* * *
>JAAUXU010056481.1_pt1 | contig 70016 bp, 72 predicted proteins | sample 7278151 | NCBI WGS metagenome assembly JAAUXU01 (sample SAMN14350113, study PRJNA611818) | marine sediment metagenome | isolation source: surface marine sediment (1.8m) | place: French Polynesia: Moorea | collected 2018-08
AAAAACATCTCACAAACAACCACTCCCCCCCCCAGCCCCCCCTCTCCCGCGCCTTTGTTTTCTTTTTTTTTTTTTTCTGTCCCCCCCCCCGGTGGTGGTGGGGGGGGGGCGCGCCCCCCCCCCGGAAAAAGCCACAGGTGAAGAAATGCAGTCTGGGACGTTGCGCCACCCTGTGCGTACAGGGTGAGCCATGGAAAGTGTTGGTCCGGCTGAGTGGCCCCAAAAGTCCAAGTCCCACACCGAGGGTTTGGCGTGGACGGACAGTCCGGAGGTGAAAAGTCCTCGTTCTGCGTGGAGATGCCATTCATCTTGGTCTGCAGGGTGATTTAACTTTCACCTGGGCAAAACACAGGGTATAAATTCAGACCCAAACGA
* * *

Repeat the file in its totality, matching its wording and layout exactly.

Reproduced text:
>JAAUXU010056481.1_pt1 | contig 70016 bp, 72 predicted proteins | sample 7278151 | NCBI WGS metagenome assembly JAAUXU01 (sample SAMN14350113, study PRJNA611818) | marine sediment metagenome | isolation source: surface marine sediment (1.8m) | place: French Polynesia: Moorea | collected 2018-08
AAAAACATCTCACAAACAACCACTCCCCCCCCCAGCCCCCCCTCTCCCGCGCCTTTGTTTTCTTTTTTTTTTTTTTCTGTCCCCCCCCCCGGTGGTGGTGGGGGGGGGGCGCGCCCCCCCCCCGGAAAAAGCCACAGGTGAAGAAATGCAGTCTGGGACGTTGCGCCACCCTGTGCGTACAGGGTGAGCCATGGAAAGTGTTGGTCCGGCTGAGTGGCCCCAAAAGTCCAAGTCCCACACCGAGGGTTTGGCGTGGACGGACAGTCCGGAGGTGAAAAGTCCTCGTTCTGCGTGGAGATGCCATTCATCTTGGTCTGCAGGGTGATTTAACTTTCACCTGGGCAAAACACAGGGTATAAATTCAGACCCAAACGA